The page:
ITIL: Not Just Another Acronym

tinerstake-apple-feat-1015Years ago, we used to talk about IT and AV convergence. I think that most of us would agree that the “convergence” is over. AV is part of IT. As we went through the process of convergence we, discussed how best to prepare for this eventual converged state. Many AV specialists went on to get typical IT certifications, from companies like Microsoft and Cisco. Having these certifications helped us discuss our needs with our network administrators with more ease. One of the certifications that you may have heard about but never knew much about is ITIL.

Rather than a technical certification, ITIL is a best practices guidance. The Information Technology Infrastructure Library (ITIL) began in England over twenty years ago. It was recognized that IT, and any business process really, could benefit from a standard set of best practices. After several revisions, the ITIL is currently at version 2011.

ITIL breaks down IT processes into five lifecycles. These lifecycles and their definitions are:

  • Service Strategy — Defining the services you provide, why you provide them and the value they create. Develop business cases for each service that answer the why and how much questions.
  • Service Design — The stage at which your services are defined. This will include information other than just technology. It is critical to tie the design of your services to expected business outcomes.
  • Service Transition — The process through which you bring new services online, change services and retire services.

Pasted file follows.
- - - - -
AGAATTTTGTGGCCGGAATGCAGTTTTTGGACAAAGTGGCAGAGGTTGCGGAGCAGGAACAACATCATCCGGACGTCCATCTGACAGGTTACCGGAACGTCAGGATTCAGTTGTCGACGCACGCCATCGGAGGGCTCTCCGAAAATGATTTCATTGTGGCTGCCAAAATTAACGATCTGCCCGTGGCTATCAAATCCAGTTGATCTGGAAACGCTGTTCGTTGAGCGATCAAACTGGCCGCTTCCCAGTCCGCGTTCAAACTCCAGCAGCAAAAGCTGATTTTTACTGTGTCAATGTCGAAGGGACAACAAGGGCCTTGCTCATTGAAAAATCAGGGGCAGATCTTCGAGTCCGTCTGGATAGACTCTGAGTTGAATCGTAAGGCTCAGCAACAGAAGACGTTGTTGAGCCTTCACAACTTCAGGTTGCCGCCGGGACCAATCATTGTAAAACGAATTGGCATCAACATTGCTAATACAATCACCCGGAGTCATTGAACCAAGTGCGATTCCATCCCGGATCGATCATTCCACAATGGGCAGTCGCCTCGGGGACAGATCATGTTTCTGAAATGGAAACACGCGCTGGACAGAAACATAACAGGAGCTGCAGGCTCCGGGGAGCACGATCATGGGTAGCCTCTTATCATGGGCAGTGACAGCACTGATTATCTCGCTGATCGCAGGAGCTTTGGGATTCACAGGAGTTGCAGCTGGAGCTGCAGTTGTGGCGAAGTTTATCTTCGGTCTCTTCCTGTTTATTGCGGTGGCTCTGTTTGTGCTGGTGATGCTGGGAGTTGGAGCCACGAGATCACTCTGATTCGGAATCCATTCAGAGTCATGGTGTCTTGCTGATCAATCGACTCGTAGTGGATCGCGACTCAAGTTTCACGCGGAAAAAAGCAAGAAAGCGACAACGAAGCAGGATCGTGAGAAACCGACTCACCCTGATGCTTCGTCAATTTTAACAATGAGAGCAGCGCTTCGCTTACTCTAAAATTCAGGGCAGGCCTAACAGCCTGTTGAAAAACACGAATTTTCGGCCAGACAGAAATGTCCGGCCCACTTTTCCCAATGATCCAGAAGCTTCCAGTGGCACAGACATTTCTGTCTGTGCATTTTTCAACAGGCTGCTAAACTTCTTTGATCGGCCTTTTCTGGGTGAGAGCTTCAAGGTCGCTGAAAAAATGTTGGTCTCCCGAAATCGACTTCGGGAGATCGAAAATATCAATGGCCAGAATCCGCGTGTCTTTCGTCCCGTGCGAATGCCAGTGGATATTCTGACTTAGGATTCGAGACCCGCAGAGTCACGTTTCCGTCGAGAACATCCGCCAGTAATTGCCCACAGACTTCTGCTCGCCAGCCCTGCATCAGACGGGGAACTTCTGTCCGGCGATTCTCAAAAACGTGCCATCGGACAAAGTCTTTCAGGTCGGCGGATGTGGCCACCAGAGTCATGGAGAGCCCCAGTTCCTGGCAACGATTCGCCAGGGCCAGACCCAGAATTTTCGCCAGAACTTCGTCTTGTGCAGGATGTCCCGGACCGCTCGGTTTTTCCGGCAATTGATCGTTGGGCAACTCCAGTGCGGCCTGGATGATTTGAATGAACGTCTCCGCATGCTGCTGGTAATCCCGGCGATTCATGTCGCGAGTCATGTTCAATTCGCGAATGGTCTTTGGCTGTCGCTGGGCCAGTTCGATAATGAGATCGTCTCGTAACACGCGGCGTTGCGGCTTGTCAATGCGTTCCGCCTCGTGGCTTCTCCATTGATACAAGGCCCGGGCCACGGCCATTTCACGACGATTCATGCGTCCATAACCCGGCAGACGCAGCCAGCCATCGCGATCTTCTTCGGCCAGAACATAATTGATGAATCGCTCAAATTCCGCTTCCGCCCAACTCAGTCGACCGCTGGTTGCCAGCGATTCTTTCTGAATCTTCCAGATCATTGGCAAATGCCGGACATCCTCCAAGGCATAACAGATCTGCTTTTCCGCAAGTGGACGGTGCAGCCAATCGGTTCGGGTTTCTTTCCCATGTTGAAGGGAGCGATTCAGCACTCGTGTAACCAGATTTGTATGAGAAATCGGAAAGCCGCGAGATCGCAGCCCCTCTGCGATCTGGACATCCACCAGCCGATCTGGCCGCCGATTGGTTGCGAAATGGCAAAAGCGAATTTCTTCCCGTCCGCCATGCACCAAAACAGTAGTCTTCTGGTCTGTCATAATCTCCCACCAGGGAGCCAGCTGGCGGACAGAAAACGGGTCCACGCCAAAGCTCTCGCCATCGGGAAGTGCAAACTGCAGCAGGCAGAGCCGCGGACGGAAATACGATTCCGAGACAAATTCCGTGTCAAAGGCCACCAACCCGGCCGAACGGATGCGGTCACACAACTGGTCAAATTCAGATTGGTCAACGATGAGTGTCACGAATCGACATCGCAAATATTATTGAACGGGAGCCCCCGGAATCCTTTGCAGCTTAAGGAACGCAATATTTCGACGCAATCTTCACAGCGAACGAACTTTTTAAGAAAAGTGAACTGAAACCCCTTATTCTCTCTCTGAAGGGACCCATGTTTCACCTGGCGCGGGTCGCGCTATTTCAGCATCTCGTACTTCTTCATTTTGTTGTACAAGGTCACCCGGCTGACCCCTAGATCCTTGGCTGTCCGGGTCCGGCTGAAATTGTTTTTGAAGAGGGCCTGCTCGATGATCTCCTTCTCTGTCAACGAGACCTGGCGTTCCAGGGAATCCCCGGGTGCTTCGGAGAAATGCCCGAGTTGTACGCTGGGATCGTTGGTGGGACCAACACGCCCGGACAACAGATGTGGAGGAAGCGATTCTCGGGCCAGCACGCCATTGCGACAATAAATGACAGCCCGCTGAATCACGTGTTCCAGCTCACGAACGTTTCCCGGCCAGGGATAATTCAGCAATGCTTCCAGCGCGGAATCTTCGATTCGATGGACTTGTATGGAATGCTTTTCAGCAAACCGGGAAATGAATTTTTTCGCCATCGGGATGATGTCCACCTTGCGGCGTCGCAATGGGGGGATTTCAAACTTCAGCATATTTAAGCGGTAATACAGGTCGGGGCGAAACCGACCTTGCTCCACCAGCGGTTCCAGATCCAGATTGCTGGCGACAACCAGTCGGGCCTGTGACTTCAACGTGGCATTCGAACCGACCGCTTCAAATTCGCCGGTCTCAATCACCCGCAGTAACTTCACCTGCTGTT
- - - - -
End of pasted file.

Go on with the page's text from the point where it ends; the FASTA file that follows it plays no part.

• Service Operation — How you support the ongoing operations. Best practices for service desks.
  • Continuous Lifecycle Improvement — A process through which you consistently review your services, including service management, and look for ways to improve them and create additional value for your customers.

I have recently completed the ITIL foundations course through a training company called Pink Elephant. I chose to take a self paced online course. It took about two months for me to complete the course and it prepared me well enough to pass the exam on my first attempt. Now, I am taking the course that is specifically geared towards service strategy. If you have taken the CTS courses and exams you have an idea of what you are in for. The information can be a bit dry at times, and the writers are very picky about using the correct language. In the end though, you stand to gain a great deal.